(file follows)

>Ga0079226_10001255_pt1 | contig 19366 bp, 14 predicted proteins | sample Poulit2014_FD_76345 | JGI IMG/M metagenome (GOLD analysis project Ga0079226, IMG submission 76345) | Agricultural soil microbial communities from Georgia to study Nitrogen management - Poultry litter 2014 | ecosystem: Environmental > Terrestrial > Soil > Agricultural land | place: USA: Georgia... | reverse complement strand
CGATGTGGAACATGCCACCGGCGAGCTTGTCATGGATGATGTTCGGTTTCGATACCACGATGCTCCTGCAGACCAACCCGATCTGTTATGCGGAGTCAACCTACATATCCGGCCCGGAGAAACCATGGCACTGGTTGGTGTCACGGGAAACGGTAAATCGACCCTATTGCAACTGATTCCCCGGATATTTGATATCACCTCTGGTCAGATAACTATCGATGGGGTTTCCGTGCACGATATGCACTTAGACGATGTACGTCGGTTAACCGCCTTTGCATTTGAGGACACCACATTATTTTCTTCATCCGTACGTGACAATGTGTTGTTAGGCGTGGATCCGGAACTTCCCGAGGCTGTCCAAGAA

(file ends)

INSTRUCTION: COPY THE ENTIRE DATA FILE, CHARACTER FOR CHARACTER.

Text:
>Ga0079226_10001255_pt1 | contig 19366 bp, 14 predicted proteins | sample Poulit2014_FD_76345 | JGI IMG/M metagenome (GOLD analysis project Ga0079226, IMG submission 76345) | Agricultural soil microbial communities from Georgia to study Nitrogen management - Poultry litter 2014 | ecosystem: Environmental > Terrestrial > Soil > Agricultural land | place: USA: Georgia... | reverse complement strand
CGATGTGGAACATGCCACCGGCGAGCTTGTCATGGATGATGTTCGGTTTCGATACCACGATGCTCCTGCAGACCAACCCGATCTGTTATGCGGAGTCAACCTACATATCCGGCCCGGAGAAACCATGGCACTGGTTGGTGTCACGGGAAACGGTAAATCGACCCTATTGCAACTGATTCCCCGGATATTTGATATCACCTCTGGTCAGATAACTATCGATGGGGTTTCCGTGCACGATATGCACTTAGACGATGTACGTCGGTTAACCGCCTTTGCATTTGAGGACACCACATTATTTTCTTCATCCGTACGTGACAATGTGTTGTTAGGCGTGGATCCGGAACTTCCCGAGGCTGTCCAAGAA